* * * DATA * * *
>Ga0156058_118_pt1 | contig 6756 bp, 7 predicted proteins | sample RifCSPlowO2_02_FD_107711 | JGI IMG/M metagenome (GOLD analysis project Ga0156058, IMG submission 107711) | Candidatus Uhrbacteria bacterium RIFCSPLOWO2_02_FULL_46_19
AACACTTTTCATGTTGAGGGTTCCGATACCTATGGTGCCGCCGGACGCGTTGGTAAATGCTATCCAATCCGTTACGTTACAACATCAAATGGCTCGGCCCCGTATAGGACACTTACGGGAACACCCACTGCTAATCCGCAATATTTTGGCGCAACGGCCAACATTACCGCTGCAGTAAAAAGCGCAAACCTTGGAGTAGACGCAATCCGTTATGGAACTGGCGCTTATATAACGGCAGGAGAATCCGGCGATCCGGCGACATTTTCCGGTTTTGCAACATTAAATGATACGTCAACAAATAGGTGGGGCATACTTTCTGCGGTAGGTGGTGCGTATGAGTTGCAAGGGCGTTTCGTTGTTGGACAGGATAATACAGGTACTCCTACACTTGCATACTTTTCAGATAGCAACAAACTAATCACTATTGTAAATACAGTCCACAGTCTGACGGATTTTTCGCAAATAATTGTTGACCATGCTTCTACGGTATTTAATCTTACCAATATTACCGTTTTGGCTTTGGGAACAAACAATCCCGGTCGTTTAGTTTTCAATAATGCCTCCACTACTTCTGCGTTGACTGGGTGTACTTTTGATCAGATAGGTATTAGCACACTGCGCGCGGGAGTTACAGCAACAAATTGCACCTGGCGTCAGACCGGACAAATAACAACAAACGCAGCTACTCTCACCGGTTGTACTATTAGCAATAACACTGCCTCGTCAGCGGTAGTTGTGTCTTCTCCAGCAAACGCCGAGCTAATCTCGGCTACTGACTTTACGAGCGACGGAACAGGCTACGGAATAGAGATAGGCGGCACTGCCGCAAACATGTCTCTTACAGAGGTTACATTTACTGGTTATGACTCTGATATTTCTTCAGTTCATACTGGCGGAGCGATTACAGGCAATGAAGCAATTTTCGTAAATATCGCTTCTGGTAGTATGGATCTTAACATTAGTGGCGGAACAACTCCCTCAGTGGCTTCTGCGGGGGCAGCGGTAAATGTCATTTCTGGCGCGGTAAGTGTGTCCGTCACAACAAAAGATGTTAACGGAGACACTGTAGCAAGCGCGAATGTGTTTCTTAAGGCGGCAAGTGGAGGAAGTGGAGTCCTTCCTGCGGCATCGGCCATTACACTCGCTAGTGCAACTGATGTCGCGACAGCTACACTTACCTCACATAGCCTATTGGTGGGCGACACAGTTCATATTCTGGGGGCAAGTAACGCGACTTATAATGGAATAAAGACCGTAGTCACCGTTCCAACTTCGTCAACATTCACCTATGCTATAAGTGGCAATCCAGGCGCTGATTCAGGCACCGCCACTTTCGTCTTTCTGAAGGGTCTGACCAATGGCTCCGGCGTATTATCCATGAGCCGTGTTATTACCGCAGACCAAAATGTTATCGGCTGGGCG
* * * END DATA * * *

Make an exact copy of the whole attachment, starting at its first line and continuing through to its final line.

>Ga0156058_118_pt1 | contig 6756 bp, 7 predicted proteins | sample RifCSPlowO2_02_FD_107711 | JGI IMG/M metagenome (GOLD analysis project Ga0156058, IMG submission 107711) | Candidatus Uhrbacteria bacterium RIFCSPLOWO2_02_FULL_46_19
AACACTTTTCATGTTGAGGGTTCCGATACCTATGGTGCCGCCGGACGCGTTGGTAAATGCTATCCAATCCGTTACGTTACAACATCAAATGGCTCGGCCCCGTATAGGACACTTACGGGAACACCCACTGCTAATCCGCAATATTTTGGCGCAACGGCCAACATTACCGCTGCAGTAAAAAGCGCAAACCTTGGAGTAGACGCAATCCGTTATGGAACTGGCGCTTATATAACGGCAGGAGAATCCGGCGATCCGGCGACATTTTCCGGTTTTGCAACATTAAATGATACGTCAACAAATAGGTGGGGCATACTTTCTGCGGTAGGTGGTGCGTATGAGTTGCAAGGGCGTTTCGTTGTTGGACAGGATAATACAGGTACTCCTACACTTGCATACTTTTCAGATAGCAACAAACTAATCACTATTGTAAATACAGTCCACAGTCTGACGGATTTTTCGCAAATAATTGTTGACCATGCTTCTACGGTATTTAATCTTACCAATATTACCGTTTTGGCTTTGGGAACAAACAATCCCGGTCGTTTAGTTTTCAATAATGCCTCCACTACTTCTGCGTTGACTGGGTGTACTTTTGATCAGATAGGTATTAGCACACTGCGCGCGGGAGTTACAGCAACAAATTGCACCTGGCGTCAGACCGGACAAATAACAACAAACGCAGCTACTCTCACCGGTTGTACTATTAGCAATAACACTGCCTCGTCAGCGGTAGTTGTGTCTTCTCCAGCAAACGCCGAGCTAATCTCGGCTACTGACTTTACGAGCGACGGAACAGGCTACGGAATAGAGATAGGCGGCACTGCCGCAAACATGTCTCTTACAGAGGTTACATTTACTGGTTATGACTCTGATATTTCTTCAGTTCATACTGGCGGAGCGATTACAGGCAATGAAGCAATTTTCGTAAATATCGCTTCTGGTAGTATGGATCTTAACATTAGTGGCGGAACAACTCCCTCAGTGGCTTCTGCGGGGGCAGCGGTAAATGTCATTTCTGGCGCGGTAAGTGTGTCCGTCACAACAAAAGATGTTAACGGAGACACTGTAGCAAGCGCGAATGTGTTTCTTAAGGCGGCAAGTGGAGGAAGTGGAGTCCTTCCTGCGGCATCGGCCATTACACTCGCTAGTGCAACTGATGTCGCGACAGCTACACTTACCTCACATAGCCTATTGGTGGGCGACACAGTTCATATTCTGGGGGCAAGTAACGCGACTTATAATGGAATAAAGACCGTAGTCACCGTTCCAACTTCGTCAACATTCACCTATGCTATAAGTGGCAATCCAGGCGCTGATTCAGGCACCGCCACTTTCGTCTTTCTGAAGGGTCTGACCAATGGCTCCGGCGTATTATCCATGAGCCGTGTTATTACCGCAGACCAAAATGTTATCGGCTGGGCG